In one of His past lives, the Buddha was a very rich brahmin called Velāma. Judging from the gifts that he had given as that brahmin, it is very possible that he was richer than that computer guy, Mr. Gates. The gifts that he had given out as charities, I would say are valued more than our Petronas Twin Towers.
As recorded in the sutta, the gifts given by him were such as these:

● eighty- four thousand golden bowls, filled with silver;
● eighty-four thousand silver bowls, filled with gold;
● eighty-four thousand copper bowls, filled with treasures;
● eighty-four thousand steeds, with trappings of gold, with banners of gold, covered with nets of gold threads;
● eighty-four thousand chariots, spread with lion-skins, tiger-skins, leopard-skins, saffron-coloured blankets, with

golden trappings, golden banners, covered with nets of gold threads;
● eighty-four thousand milk cows, with tethers of fine jute, with milk-pails of silver;
● eighty-four thousand maidens adorned with jeweled ear-rings;
● eighty-four thousand couches, spread with fleecy covers, white blankets and woolen flower-embroidered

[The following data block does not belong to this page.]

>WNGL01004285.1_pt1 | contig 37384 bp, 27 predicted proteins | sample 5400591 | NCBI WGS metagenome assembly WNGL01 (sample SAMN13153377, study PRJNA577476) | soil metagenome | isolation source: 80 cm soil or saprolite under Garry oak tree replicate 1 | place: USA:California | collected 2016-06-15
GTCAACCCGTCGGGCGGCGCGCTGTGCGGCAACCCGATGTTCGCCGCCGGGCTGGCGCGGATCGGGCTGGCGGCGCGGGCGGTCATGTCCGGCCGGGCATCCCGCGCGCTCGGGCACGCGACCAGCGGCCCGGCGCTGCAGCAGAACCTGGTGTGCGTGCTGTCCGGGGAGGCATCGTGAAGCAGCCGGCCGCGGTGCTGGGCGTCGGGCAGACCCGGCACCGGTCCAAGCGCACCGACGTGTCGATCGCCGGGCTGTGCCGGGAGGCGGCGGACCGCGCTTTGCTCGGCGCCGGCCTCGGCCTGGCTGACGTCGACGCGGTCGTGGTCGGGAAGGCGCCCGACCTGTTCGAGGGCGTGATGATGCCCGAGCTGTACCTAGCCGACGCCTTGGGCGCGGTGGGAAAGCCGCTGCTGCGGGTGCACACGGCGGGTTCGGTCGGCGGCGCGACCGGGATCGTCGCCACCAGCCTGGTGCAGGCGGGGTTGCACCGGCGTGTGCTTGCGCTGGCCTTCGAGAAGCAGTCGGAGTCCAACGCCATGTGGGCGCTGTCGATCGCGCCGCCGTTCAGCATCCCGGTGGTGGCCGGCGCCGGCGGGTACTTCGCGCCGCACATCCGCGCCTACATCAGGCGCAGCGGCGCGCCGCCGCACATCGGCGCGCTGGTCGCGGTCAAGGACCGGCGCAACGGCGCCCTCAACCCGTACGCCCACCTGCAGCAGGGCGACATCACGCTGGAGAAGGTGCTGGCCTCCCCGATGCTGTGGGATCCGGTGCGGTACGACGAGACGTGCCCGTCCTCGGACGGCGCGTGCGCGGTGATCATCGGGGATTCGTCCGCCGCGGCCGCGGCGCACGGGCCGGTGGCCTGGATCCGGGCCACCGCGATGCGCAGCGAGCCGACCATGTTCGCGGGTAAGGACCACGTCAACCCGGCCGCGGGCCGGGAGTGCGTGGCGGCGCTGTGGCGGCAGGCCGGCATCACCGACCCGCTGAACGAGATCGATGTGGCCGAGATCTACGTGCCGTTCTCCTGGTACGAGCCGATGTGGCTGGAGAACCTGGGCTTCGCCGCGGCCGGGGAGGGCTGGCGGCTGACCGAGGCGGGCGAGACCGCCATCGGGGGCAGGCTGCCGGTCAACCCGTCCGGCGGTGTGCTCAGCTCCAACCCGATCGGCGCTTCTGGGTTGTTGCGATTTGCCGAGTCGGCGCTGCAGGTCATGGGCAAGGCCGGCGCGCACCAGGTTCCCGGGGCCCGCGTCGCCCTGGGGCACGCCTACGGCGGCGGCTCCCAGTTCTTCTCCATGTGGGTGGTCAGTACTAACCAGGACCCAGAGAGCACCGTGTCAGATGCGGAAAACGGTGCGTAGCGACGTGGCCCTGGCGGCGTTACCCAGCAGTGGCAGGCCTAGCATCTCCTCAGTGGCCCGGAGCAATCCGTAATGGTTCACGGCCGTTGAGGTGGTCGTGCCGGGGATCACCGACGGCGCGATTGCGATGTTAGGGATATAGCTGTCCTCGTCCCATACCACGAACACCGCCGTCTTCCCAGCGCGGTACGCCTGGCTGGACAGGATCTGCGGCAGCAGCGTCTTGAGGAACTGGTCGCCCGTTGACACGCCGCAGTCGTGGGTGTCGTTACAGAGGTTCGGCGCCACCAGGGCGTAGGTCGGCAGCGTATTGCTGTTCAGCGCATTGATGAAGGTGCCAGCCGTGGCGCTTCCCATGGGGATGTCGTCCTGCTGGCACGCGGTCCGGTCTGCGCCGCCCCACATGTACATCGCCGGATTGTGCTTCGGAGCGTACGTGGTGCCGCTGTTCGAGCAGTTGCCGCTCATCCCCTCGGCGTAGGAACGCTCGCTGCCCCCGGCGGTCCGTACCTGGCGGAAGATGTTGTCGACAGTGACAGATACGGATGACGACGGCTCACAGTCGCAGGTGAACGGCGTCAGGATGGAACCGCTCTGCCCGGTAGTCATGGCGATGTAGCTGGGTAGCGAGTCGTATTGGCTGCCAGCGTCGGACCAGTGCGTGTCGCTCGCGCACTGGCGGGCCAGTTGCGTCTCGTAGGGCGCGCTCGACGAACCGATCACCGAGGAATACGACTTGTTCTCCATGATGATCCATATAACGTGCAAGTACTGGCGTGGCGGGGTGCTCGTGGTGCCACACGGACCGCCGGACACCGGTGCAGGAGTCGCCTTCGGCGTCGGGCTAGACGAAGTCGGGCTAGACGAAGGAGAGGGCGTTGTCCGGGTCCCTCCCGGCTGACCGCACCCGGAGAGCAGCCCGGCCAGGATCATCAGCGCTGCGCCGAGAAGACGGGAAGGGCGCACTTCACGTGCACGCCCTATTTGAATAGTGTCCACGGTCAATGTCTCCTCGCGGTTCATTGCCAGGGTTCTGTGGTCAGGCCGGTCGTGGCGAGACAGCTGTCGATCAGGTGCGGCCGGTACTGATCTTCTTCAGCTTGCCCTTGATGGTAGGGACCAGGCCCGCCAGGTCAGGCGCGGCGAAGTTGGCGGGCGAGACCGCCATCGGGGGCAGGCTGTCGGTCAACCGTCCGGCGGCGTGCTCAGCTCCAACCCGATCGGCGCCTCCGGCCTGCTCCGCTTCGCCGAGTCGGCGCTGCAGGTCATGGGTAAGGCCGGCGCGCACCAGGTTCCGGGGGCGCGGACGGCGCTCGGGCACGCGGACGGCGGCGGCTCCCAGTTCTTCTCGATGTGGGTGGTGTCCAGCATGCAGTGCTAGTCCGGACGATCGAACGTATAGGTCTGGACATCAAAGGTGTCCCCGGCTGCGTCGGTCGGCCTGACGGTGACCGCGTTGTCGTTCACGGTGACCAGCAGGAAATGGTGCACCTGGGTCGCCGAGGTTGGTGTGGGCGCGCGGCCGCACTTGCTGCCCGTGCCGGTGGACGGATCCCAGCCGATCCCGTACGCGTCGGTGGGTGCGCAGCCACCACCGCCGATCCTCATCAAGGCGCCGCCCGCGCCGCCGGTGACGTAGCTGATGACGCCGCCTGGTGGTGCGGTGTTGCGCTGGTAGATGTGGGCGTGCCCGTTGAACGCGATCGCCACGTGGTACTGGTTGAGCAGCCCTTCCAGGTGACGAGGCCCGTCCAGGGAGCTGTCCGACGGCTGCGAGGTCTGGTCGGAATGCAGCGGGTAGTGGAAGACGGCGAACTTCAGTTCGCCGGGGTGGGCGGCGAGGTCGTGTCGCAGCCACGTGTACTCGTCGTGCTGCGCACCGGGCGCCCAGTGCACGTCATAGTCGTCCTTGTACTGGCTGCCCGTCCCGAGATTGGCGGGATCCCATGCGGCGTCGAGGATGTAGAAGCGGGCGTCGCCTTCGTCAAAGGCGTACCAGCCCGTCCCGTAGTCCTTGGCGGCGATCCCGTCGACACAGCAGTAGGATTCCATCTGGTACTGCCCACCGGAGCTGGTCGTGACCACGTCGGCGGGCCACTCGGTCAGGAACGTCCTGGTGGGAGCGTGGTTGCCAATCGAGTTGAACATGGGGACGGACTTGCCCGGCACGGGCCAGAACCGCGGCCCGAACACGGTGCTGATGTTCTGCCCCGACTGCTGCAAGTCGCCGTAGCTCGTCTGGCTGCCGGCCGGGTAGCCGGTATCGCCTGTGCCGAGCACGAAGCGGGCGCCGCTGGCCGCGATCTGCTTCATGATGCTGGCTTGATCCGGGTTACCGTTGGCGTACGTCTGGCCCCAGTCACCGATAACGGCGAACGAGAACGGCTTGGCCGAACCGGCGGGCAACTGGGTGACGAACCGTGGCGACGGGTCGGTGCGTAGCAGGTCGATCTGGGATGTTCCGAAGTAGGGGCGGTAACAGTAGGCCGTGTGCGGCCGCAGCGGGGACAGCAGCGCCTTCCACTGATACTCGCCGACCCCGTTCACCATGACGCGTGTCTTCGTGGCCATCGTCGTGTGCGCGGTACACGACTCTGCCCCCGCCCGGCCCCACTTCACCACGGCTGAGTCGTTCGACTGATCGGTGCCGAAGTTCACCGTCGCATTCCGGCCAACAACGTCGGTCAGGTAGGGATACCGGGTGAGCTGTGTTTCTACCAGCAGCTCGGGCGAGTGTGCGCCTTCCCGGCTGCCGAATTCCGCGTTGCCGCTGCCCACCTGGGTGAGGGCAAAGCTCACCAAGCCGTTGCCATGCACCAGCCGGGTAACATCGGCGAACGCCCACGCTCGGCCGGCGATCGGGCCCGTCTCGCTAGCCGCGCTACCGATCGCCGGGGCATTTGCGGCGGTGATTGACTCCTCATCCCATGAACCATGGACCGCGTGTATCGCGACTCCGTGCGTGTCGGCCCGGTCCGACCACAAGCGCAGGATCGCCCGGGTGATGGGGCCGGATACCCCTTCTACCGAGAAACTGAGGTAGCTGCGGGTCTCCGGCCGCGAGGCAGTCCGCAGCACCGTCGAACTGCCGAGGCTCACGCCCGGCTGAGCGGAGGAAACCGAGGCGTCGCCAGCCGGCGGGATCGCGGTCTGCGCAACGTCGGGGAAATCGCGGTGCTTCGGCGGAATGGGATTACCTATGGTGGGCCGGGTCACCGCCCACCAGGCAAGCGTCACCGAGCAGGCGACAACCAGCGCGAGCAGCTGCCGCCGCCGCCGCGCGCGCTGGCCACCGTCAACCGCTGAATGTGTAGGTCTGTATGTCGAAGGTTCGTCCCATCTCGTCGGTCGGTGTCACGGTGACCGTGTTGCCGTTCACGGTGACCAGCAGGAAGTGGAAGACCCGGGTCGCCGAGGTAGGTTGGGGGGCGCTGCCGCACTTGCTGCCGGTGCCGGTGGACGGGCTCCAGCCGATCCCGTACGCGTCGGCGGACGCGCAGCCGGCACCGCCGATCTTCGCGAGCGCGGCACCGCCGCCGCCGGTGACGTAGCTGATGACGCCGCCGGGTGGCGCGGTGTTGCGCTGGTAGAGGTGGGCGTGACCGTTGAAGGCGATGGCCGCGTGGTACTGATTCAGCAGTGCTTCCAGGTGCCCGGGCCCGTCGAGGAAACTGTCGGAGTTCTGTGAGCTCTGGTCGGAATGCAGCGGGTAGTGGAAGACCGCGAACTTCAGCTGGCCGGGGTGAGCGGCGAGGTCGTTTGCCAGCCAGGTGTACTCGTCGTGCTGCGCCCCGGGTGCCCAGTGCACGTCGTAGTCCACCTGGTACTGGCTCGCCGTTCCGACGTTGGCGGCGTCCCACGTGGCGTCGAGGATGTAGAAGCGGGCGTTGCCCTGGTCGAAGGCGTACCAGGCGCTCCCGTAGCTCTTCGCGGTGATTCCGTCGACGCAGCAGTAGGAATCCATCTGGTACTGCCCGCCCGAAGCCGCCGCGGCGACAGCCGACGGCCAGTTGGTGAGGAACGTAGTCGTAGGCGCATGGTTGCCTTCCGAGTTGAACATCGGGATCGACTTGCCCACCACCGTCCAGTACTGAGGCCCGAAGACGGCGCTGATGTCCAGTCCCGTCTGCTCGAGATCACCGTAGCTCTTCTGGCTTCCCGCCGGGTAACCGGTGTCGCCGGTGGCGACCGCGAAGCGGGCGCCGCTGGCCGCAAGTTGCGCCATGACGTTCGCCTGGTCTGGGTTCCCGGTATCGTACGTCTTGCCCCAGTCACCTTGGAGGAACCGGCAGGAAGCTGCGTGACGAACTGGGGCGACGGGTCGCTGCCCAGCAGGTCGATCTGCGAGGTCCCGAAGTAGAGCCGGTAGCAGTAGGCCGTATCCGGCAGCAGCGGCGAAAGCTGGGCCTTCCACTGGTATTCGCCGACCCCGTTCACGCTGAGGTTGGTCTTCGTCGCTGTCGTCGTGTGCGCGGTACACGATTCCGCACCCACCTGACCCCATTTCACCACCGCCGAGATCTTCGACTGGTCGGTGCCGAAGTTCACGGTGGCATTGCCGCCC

coverlets, covered with rugs of antelope skins, with awnings above and crimson cushions at each end;
● eighty-four thousand lengths of cloth, of finest flax, of finest silk, of finest wool, of finest cotton.
● And who shall tell of the food and the drink that he gave, food both hard and soft, sweetmeats and syrups! They

all flowed, like rivers!

Now, all of you might think that he must have accumulated much merit as a result of that rich gifts and it would be impossible for all of us to match him in merit making. Actually it is not so. When the alms were given by that brahmin, there were no wise and holy person around to receive the gifts. It is said that,
even if one were to feed a person who possesses the right view (sotapanna), it would be more fruitful than what the Brahmin, Velāma had done.